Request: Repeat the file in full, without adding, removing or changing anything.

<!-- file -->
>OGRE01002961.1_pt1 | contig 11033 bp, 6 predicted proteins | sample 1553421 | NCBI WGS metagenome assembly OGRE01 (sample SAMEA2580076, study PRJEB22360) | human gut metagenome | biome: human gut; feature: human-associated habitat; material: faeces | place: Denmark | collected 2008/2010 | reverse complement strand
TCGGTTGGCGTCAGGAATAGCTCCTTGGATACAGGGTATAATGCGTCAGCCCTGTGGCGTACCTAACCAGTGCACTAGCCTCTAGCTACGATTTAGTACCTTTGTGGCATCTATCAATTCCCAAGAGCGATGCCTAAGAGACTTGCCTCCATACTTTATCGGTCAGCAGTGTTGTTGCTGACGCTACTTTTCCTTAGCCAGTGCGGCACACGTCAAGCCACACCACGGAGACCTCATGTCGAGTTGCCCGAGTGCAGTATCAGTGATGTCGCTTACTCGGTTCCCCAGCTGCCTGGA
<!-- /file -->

>OGRE01002961.1_pt1 | contig 11033 bp, 6 predicted proteins | sample 1553421 | NCBI WGS metagenome assembly OGRE01 (sample SAMEA2580076, study PRJEB22360) | human gut metagenome | biome: human gut; feature: human-associated habitat; material: faeces | place: Denmark | collected 2008/2010 | reverse complement strand
TCGGTTGGCGTCAGGAATAGCTCCTTGGATACAGGGTATAATGCGTCAGCCCTGTGGCGTACCTAACCAGTGCACTAGCCTCTAGCTACGATTTAGTACCTTTGTGGCATCTATCAATTCCCAAGAGCGATGCCTAAGAGACTTGCCTCCATACTTTATCGGTCAGCAGTGTTGTTGCTGACGCTACTTTTCCTTAGCCAGTGCGGCACACGTCAAGCCACACCACGGAGACCTCATGTCGAGTTGCCCGAGTGCAGTATCAGTGATGTCGCTTACTCGGTTCCCCAGCTGCCTGGA